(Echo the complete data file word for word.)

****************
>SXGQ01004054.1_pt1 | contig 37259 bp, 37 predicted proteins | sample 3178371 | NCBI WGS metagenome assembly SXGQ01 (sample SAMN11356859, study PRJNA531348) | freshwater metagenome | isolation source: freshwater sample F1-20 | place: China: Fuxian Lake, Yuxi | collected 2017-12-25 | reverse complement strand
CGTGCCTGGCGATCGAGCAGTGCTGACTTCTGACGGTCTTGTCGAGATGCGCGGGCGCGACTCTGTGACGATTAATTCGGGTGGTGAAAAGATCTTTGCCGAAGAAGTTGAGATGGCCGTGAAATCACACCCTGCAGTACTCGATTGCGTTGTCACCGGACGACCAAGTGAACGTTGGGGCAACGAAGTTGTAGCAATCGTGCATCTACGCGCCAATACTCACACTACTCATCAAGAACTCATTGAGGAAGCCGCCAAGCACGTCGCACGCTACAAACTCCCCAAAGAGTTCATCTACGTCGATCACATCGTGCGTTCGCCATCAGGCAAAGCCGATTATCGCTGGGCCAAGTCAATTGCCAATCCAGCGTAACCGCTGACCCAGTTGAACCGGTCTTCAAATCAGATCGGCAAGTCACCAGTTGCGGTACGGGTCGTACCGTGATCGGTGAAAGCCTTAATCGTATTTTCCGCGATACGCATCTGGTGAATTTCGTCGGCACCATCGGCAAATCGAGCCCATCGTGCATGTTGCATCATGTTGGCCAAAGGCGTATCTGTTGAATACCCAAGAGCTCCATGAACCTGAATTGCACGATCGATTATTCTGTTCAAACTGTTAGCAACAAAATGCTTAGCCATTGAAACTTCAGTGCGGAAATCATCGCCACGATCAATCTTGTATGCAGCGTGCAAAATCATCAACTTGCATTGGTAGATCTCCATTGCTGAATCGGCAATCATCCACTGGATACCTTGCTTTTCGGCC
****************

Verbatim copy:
>SXGQ01004054.1_pt1 | contig 37259 bp, 37 predicted proteins | sample 3178371 | NCBI WGS metagenome assembly SXGQ01 (sample SAMN11356859, study PRJNA531348) | freshwater metagenome | isolation source: freshwater sample F1-20 | place: China: Fuxian Lake, Yuxi | collected 2017-12-25 | reverse complement strand
CGTGCCTGGCGATCGAGCAGTGCTGACTTCTGACGGTCTTGTCGAGATGCGCGGGCGCGACTCTGTGACGATTAATTCGGGTGGTGAAAAGATCTTTGCCGAAGAAGTTGAGATGGCCGTGAAATCACACCCTGCAGTACTCGATTGCGTTGTCACCGGACGACCAAGTGAACGTTGGGGCAACGAAGTTGTAGCAATCGTGCATCTACGCGCCAATACTCACACTACTCATCAAGAACTCATTGAGGAAGCCGCCAAGCACGTCGCACGCTACAAACTCCCCAAAGAGTTCATCTACGTCGATCACATCGTGCGTTCGCCATCAGGCAAAGCCGATTATCGCTGGGCCAAGTCAATTGCCAATCCAGCGTAACCGCTGACCCAGTTGAACCGGTCTTCAAATCAGATCGGCAAGTCACCAGTTGCGGTACGGGTCGTACCGTGATCGGTGAAAGCCTTAATCGTATTTTCCGCGATACGCATCTGGTGAATTTCGTCGGCACCATCGGCAAATCGAGCCCATCGTGCATGTTGCATCATGTTGGCCAAAGGCGTATCTGTTGAATACCCAAGAGCTCCATGAACCTGAATTGCACGATCGATTATTCTGTTCAAACTGTTAGCAACAAAATGCTTAGCCATTGAAACTTCAGTGCGGAAATCATCGCCACGATCAATCTTGTATGCAGCGTGCAAAATCATCAACTTGCATTGGTAGATCTCCATTGCTGAATCGGCAATCATCCACTGGATACCTTGCTTTTCGGCC